Insolvent America

Our response to the oil crises, of the 1970s was dangerously reminiscent of our behavior during the Vietnam war. In both cases, we were profligate. Waging the Vietnam war to contain communist expansion, we expended lives and treasure and spread destruction in a region that was hardly vital to our national interest. In refusing to curb our use of imported oil, we not only put ourselves in economic jeopardy through inflation but we made ourselves dependent on oil supplies far away from us, and controlled by unstable governments adjacent to Soviet forces whose geographical proximity gave them a clear tactical advantage.

Moreover, in becoming so dependent on imported oil we have dangerously extended the range of our vital interests to the point where the security of the Persian Gulf has become for us a matter of life or death. We have neither earned enough abroad to cover the ever higher oil bills for imported oil nor significantly reduced oil imports. Had we been determined to do so, we could have combined higher earnings from the exports of our goods and services with reduced consumption of imported oil through both conservation and substitution, and so counterbalanced the oil price increases.

We did not do so. We did just the opposite. Our oil imports nearly doubled between 1972 and 1978. Inflation rose along with consumption. As inflation rose, so did the cost of imported oil as the oil-producing countries hiked their prices. These price rises worked as a kind of foreign tax on the United States. They simultaneously reduced our capital for domestic investment, thus slowing growth, while raising the cost of energy even higher and so contributing to higher inflation. No explanations will ever suffice to make future generations understand the timidity of politicians who refused to say that the game was over and that we had to conserve oil immediately, even if this meant imposing a stiff gas tax or the draconian solution of gas rationing. Not to do so was folly even less explicable than that of the Vietnam war.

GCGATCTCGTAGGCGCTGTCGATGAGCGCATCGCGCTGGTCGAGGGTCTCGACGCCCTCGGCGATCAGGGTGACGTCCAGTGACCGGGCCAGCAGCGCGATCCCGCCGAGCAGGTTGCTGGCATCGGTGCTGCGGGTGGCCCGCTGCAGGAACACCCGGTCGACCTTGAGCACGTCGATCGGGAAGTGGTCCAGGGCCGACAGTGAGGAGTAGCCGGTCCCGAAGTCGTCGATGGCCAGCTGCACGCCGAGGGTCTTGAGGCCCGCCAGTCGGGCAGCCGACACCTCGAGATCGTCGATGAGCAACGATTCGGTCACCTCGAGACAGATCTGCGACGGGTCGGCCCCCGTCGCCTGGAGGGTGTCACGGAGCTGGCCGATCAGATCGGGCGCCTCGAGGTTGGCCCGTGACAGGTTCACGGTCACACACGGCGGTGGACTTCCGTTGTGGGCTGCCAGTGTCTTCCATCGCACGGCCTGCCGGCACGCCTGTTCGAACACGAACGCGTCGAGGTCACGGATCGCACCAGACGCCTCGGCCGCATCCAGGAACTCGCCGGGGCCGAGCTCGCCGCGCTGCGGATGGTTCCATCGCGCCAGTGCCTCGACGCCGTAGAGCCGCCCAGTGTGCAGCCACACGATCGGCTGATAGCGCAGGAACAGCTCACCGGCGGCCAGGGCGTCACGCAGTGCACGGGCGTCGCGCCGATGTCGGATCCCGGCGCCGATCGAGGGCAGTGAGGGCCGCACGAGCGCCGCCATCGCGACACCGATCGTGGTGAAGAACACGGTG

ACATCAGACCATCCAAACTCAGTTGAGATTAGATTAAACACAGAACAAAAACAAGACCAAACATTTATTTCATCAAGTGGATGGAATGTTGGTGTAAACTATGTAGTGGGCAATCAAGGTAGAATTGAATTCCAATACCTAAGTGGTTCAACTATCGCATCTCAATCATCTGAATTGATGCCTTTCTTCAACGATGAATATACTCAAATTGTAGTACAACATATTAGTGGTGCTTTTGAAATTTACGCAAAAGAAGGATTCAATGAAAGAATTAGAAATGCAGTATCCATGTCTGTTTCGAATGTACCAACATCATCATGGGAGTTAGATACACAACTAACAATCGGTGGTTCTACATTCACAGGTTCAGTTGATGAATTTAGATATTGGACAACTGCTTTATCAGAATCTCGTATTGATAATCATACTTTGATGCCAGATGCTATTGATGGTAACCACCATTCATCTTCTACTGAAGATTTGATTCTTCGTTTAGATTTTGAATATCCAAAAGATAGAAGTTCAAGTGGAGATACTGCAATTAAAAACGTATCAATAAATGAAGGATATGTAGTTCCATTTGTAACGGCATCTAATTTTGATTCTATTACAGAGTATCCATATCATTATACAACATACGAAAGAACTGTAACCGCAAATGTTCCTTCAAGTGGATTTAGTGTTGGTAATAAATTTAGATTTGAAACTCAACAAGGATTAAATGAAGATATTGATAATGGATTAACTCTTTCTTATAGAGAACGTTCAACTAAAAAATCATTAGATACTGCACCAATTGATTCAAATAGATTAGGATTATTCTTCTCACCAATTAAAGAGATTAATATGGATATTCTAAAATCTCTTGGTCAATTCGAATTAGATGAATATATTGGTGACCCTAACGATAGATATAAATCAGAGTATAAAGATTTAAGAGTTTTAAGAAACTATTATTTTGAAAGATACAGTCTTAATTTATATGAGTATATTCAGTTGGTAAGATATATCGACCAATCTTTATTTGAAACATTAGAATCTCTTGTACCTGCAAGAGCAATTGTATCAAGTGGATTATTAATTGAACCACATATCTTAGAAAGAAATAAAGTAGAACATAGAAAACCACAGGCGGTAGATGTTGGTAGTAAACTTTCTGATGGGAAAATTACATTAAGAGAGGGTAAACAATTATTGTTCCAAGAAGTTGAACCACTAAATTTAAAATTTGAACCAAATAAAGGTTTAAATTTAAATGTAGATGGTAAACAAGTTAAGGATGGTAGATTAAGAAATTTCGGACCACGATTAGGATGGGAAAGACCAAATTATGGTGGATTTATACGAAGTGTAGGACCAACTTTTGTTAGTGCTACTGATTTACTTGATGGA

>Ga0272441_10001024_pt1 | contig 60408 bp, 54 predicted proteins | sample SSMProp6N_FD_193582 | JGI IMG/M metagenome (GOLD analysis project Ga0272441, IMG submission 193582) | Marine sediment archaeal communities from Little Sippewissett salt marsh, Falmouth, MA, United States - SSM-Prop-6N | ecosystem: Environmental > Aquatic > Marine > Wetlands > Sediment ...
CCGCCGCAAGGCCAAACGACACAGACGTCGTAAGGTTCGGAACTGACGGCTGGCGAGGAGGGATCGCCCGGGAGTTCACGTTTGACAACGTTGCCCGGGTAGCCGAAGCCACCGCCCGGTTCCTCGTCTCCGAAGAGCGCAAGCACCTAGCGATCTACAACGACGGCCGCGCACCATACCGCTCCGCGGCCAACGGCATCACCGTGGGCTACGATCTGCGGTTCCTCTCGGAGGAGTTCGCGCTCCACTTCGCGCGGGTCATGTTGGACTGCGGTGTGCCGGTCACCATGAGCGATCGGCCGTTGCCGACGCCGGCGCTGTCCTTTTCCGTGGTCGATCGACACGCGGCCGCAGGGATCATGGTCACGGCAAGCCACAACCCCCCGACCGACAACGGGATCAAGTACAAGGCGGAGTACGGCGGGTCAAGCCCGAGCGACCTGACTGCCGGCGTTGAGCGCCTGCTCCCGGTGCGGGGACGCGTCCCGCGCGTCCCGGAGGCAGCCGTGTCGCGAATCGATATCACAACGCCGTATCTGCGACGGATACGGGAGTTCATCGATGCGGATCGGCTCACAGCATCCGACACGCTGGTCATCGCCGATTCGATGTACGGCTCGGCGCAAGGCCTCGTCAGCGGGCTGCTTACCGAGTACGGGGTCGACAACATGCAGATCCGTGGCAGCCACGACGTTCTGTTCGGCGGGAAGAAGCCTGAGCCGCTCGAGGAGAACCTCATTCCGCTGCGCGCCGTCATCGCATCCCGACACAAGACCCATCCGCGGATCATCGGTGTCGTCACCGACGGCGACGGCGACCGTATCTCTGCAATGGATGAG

Furthermore, our relations with our allies became gravely strained when we exhorted Germany and Japan in 1977 to stimulate their economies, even at the risk of inflation, in order to buy more US goods, although we had made little serious effort to reduce our own oil dependency. In their eyes we were seen as the worst energy wastrel of all, while, even with their best efforts, continental Europe and Japan will remain for some time to come truly dependent on Persian Gulf oil—Western Europe for about 60 percent of its oil imports and Japan for 70 percent. They are highly vulnerable to any oil cutoff. So are we—but we need not be if we take steps to reduce oil dependency in that part of the world.

The figures revealing our vulnerability to a cutoff of oil supply from the Persian Gulf present us with a fateful paradox: while we increase our reliance on potentially hostile …

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